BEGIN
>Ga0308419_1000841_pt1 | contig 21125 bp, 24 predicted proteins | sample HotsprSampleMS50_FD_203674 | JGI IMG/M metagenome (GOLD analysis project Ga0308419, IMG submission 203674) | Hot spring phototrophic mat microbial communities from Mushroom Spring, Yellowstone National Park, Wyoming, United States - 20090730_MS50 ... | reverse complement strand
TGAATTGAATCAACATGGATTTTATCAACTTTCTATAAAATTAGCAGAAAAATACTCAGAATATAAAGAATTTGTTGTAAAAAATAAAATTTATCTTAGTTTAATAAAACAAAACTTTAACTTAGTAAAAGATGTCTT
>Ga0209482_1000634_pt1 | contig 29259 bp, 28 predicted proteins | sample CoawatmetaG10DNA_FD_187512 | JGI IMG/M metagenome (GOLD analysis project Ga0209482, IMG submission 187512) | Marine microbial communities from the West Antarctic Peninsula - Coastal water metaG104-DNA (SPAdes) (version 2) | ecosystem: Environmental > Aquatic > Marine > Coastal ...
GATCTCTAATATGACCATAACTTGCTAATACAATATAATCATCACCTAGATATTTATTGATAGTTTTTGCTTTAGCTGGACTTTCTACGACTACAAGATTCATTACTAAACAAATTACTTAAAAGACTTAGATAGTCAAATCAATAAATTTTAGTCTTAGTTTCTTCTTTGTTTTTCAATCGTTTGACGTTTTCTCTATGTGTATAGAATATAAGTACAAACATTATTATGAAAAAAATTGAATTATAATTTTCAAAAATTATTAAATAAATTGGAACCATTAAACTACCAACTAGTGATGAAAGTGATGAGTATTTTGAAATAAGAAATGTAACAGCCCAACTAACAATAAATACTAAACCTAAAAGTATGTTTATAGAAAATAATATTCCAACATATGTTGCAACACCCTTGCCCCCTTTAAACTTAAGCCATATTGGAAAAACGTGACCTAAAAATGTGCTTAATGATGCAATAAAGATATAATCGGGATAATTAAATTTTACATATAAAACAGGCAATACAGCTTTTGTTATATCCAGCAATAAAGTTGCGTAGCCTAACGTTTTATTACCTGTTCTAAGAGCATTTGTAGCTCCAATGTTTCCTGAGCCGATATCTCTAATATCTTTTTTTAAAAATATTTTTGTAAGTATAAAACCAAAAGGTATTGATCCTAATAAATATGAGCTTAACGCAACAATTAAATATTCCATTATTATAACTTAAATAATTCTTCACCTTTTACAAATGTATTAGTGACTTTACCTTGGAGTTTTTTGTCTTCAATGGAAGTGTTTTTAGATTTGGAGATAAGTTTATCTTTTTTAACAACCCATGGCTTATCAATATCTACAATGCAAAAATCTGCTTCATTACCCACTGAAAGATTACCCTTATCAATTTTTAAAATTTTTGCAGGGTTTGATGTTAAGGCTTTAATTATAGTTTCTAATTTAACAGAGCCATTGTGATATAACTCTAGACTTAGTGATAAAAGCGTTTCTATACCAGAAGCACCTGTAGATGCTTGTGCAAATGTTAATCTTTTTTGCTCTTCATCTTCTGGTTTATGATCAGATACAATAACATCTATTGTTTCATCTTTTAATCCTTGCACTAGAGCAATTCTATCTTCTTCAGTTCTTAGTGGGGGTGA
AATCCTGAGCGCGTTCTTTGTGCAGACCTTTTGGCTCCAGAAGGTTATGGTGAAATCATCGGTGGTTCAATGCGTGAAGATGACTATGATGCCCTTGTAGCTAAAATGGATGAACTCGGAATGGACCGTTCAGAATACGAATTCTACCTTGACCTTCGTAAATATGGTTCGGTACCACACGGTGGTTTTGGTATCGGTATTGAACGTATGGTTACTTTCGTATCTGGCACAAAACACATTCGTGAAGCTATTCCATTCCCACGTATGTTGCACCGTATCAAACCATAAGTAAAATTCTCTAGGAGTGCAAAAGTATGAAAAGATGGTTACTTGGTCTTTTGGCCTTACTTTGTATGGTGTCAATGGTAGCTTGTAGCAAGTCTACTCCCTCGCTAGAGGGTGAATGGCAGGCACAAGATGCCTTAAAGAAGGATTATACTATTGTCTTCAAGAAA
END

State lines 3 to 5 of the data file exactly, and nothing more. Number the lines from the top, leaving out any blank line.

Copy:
>Ga0209482_1000634_pt1 | contig 29259 bp, 28 predicted proteins | sample CoawatmetaG10DNA_FD_187512 | JGI IMG/M metagenome (GOLD analysis project Ga0209482, IMG submission 187512) | Marine microbial communities from the West Antarctic Peninsula - Coastal water metaG104-DNA (SPAdes) (version 2) | ecosystem: Environmental > Aquatic > Marine > Coastal ...
GATCTCTAATATGACCATAACTTGCTAATACAATATAATCATCACCTAGATATTTATTGATAGTTTTTGCTTTAGCTGGACTTTCTACGACTACAAGATTCATTACTAAACAAATTACTTAAAAGACTTAGATAGTCAAATCAATAAATTTTAGTCTTAGTTTCTTCTTTGTTTTTCAATCGTTTGACGTTTTCTCTATGTGTATAGAATATAAGTACAAACATTATTATGAAAAAAATTGAATTATAATTTTCAAAAATTATTAAATAAATTGGAACCATTAAACTACCAACTAGTGATGAAAGTGATGAGTATTTTGAAATAAGAAATGTAACAGCCCAACTAACAATAAATACTAAACCTAAAAGTATGTTTATAGAAAATAATATTCCAACATATGTTGCAACACCCTTGCCCCCTTTAAACTTAAGCCATATTGGAAAAACGTGACCTAAAAATGTGCTTAATGATGCAATAAAGATATAATCGGGATAATTAAATTTTACATATAAAACAGGCAATACAGCTTTTGTTATATCCAGCAATAAAGTTGCGTAGCCTAACGTTTTATTACCTGTTCTAAGAGCATTTGTAGCTCCAATGTTTCCTGAGCCGATATCTCTAATATCTTTTTTTAAAAATATTTTTGTAAGTATAAAACCAAAAGGTATTGATCCTAATAAATATGAGCTTAACGCAACAATTAAATATTCCATTATTATAACTTAAATAATTCTTCACCTTTTACAAATGTATTAGTGACTTTACCTTGGAGTTTTTTGTCTTCAATGGAAGTGTTTTTAGATTTGGAGATAAGTTTATCTTTTTTAACAACCCATGGCTTATCAATATCTACAATGCAAAAATCTGCTTCATTACCCACTGAAAGATTACCCTTATCAATTTTTAAAATTTTTGCAGGGTTTGATGTTAAGGCTTTAATTATAGTTTCTAATTTAACAGAGCCATTGTGATATAACTCTAGACTTAGTGATAAAAGCGTTTCTATACCAGAAGCACCTGTAGATGCTTGTGCAAATGTTAATCTTTTTTGCTCTTCATCTTCTGGTTTATGATCAGATACAATAACATCTATTGTTTCATCTTTTAATCCTTGCACTAGAGCAATTCTATCTTCTTCAGTTCTTAGTGGGGGTGA
AATCCTGAGCGCGTTCTTTGTGCAGACCTTTTGGCTCCAGAAGGTTATGGTGAAATCATCGGTGGTTCAATGCGTGAAGATGACTATGATGCCCTTGTAGCTAAAATGGATGAACTCGGAATGGACCGTTCAGAATACGAATTCTACCTTGACCTTCGTAAATATGGTTCGGTACCACACGGTGGTTTTGGTATCGGTATTGAACGTATGGTTACTTTCGTATCTGGCACAAAACACATTCGTGAAGCTATTCCATTCCCACGTATGTTGCACCGTATCAAACCATAAGTAAAATTCTCTAGGAGTGCAAAAGTATGAAAAGATGGTTACTTGGTCTTTTGGCCTTACTTTGTATGGTGTCAATGGTAGCTTGTAGCAAGTCTACTCCCTCGCTAGAGGGTGAATGGCAGGCACAAGATGCCTTAAAGAAGGATTATACTATTGTCTTCAAGAAA